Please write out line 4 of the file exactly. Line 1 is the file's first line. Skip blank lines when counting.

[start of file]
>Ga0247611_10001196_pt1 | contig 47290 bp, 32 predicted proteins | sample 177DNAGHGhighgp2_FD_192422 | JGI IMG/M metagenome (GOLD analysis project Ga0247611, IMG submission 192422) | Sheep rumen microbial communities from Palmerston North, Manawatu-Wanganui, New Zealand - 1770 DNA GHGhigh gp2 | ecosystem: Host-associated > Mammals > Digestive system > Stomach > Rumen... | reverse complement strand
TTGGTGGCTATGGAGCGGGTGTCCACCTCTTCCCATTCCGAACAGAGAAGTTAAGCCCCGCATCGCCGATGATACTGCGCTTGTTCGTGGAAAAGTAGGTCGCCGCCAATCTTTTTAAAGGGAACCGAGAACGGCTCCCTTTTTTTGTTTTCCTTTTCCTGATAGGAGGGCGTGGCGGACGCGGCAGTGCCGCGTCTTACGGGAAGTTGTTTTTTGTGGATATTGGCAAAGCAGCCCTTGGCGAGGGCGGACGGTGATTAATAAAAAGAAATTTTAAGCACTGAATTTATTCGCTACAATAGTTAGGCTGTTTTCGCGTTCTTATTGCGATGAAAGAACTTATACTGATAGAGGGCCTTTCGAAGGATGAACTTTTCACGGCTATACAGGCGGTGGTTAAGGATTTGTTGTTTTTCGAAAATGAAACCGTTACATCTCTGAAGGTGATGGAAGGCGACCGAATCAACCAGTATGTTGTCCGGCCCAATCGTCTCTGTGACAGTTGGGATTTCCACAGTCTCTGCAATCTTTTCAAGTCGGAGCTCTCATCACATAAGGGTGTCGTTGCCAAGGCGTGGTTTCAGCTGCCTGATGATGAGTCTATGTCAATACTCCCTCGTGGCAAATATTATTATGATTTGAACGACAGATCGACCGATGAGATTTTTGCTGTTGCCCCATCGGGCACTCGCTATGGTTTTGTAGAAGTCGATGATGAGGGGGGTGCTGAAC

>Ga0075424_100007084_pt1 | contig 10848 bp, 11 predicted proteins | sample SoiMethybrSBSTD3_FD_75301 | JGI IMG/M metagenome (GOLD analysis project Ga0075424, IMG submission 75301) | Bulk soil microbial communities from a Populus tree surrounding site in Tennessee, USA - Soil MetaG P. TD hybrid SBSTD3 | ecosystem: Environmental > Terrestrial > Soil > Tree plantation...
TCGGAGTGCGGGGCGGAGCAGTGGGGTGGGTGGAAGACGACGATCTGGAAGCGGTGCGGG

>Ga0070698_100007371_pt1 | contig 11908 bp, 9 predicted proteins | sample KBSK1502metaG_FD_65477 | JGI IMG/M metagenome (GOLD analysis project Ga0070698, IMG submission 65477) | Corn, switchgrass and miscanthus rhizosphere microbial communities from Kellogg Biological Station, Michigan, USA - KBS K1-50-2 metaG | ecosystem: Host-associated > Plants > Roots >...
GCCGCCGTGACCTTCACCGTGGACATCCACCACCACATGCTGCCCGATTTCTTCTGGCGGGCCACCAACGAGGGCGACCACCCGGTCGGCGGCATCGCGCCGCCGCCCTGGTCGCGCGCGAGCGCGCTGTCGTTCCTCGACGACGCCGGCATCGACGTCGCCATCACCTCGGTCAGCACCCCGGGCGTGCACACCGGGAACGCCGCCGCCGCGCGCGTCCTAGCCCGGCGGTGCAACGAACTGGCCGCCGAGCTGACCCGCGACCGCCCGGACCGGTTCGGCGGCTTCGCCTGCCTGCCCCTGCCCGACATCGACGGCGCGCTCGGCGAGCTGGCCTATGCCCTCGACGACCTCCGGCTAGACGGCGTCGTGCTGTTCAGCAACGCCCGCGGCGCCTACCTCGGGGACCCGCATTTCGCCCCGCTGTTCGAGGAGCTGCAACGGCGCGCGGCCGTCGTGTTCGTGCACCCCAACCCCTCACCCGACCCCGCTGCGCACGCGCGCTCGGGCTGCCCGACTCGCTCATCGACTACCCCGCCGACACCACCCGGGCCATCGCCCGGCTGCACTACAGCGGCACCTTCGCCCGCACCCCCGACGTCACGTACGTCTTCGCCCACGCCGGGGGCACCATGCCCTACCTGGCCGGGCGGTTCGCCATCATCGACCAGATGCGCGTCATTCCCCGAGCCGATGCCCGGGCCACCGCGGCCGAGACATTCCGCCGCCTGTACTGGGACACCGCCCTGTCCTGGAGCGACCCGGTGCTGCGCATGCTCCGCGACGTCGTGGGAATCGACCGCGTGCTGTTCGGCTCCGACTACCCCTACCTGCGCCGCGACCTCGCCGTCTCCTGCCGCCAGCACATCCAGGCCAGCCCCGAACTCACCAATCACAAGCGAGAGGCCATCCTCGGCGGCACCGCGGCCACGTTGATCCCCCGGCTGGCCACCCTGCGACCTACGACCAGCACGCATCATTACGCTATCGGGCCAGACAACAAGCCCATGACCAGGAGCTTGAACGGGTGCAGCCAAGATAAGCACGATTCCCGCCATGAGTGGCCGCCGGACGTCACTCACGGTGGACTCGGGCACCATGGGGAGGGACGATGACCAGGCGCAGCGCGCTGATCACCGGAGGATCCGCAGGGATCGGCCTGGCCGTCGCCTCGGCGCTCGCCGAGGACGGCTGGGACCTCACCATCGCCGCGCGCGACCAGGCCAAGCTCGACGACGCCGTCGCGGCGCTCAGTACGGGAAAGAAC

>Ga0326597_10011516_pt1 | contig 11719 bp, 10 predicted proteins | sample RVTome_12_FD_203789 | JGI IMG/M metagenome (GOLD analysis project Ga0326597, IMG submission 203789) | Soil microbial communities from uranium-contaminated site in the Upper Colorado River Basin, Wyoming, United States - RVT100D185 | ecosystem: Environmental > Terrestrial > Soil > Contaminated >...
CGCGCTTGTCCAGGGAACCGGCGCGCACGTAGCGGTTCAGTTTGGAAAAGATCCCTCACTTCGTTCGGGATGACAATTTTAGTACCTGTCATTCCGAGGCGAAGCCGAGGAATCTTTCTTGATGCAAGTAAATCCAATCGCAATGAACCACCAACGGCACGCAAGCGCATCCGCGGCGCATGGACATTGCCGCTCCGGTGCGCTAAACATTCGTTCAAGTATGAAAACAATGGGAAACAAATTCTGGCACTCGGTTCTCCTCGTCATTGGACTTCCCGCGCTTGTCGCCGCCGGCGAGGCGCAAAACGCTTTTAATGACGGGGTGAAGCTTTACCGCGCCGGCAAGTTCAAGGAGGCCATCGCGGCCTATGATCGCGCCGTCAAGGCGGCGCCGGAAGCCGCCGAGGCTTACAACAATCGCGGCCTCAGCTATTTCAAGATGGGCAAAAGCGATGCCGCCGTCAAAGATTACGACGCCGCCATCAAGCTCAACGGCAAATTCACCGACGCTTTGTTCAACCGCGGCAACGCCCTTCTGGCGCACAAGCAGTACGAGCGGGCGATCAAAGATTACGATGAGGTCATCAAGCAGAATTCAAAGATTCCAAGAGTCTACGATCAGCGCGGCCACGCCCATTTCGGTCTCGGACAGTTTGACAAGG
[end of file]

TCGGAGTGCGGGGCGGAGCAGTGGGGTGGGTGGAAGACGACGATCTGGAAGCGGTGCGGG